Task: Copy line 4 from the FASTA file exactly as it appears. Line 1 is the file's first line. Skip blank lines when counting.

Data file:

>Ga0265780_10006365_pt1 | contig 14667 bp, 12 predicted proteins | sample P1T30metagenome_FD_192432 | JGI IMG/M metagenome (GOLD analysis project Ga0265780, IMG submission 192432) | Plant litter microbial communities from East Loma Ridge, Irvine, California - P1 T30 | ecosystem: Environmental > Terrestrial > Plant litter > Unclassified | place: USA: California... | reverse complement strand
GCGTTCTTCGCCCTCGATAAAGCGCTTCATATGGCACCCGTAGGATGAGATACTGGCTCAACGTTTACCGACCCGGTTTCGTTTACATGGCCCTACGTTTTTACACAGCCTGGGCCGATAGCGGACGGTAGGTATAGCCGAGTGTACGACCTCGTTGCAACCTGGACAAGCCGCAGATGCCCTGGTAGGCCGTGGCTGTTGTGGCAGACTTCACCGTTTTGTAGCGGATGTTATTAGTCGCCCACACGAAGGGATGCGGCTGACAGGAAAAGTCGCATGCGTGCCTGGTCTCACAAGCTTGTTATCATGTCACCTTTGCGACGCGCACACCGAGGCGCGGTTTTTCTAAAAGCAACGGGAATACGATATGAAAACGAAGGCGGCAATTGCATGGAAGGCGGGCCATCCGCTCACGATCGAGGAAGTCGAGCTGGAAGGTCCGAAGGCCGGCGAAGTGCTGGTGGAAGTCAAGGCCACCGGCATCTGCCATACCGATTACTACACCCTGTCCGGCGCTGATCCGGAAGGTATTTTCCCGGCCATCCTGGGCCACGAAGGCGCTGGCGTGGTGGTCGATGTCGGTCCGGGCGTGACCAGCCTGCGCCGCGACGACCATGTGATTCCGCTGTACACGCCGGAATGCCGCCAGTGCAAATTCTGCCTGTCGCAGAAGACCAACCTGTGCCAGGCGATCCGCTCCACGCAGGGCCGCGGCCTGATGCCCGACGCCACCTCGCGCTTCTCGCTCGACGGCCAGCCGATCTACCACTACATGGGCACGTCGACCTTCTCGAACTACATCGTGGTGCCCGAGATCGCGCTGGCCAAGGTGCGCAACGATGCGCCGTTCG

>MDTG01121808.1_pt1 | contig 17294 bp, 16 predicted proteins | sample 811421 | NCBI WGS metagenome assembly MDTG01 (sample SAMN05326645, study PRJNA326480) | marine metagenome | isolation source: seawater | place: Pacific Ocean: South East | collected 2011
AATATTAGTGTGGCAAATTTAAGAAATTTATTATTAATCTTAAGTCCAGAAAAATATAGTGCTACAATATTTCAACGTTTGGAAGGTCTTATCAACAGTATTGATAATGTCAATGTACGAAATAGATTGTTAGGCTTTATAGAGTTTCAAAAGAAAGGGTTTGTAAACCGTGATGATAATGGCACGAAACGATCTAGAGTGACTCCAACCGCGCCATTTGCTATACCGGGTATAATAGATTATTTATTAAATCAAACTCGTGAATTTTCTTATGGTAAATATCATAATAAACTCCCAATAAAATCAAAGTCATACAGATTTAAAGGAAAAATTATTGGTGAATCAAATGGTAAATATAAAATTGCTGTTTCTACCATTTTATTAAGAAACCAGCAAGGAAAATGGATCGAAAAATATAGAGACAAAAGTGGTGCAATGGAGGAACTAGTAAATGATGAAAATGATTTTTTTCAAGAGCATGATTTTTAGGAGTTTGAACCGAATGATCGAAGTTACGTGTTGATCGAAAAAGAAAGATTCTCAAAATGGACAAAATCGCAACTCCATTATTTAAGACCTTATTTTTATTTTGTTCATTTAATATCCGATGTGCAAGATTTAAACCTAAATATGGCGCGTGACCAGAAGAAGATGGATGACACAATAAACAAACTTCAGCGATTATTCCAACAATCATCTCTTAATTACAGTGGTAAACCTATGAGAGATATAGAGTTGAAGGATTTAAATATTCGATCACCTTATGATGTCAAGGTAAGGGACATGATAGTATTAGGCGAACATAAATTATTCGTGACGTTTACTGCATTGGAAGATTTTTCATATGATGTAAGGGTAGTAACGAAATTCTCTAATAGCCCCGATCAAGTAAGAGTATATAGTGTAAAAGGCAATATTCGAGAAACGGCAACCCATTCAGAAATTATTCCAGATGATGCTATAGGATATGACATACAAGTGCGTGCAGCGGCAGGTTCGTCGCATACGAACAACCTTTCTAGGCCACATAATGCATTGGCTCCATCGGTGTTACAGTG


AATATTAGTGTGGCAAATTTAAGAAATTTATTATTAATCTTAAGTCCAGAAAAATATAGTGCTACAATATTTCAACGTTTGGAAGGTCTTATCAACAGTATTGATAATGTCAATGTACGAAATAGATTGTTAGGCTTTATAGAGTTTCAAAAGAAAGGGTTTGTAAACCGTGATGATAATGGCACGAAACGATCTAGAGTGACTCCAACCGCGCCATTTGCTATACCGGGTATAATAGATTATTTATTAAATCAAACTCGTGAATTTTCTTATGGTAAATATCATAATAAACTCCCAATAAAATCAAAGTCATACAGATTTAAAGGAAAAATTATTGGTGAATCAAATGGTAAATATAAAATTGCTGTTTCTACCATTTTATTAAGAAACCAGCAAGGAAAATGGATCGAAAAATATAGAGACAAAAGTGGTGCAATGGAGGAACTAGTAAATGATGAAAATGATTTTTTTCAAGAGCATGATTTTTAGGAGTTTGAACCGAATGATCGAAGTTACGTGTTGATCGAAAAAGAAAGATTCTCAAAATGGACAAAATCGCAACTCCATTATTTAAGACCTTATTTTTATTTTGTTCATTTAATATCCGATGTGCAAGATTTAAACCTAAATATGGCGCGTGACCAGAAGAAGATGGATGACACAATAAACAAACTTCAGCGATTATTCCAACAATCATCTCTTAATTACAGTGGTAAACCTATGAGAGATATAGAGTTGAAGGATTTAAATATTCGATCACCTTATGATGTCAAGGTAAGGGACATGATAGTATTAGGCGAACATAAATTATTCGTGACGTTTACTGCATTGGAAGATTTTTCATATGATGTAAGGGTAGTAACGAAATTCTCTAATAGCCCCGATCAAGTAAGAGTATATAGTGTAAAAGGCAATATTCGAGAAACGGCAACCCATTCAGAAATTATTCCAGATGATGCTATAGGATATGACATACAAGTGCGTGCAGCGGCAGGTTCGTCGCATACGAACAACCTTTCTAGGCCACATAATGCATTGGCTCCATCGGTGTTACAGTG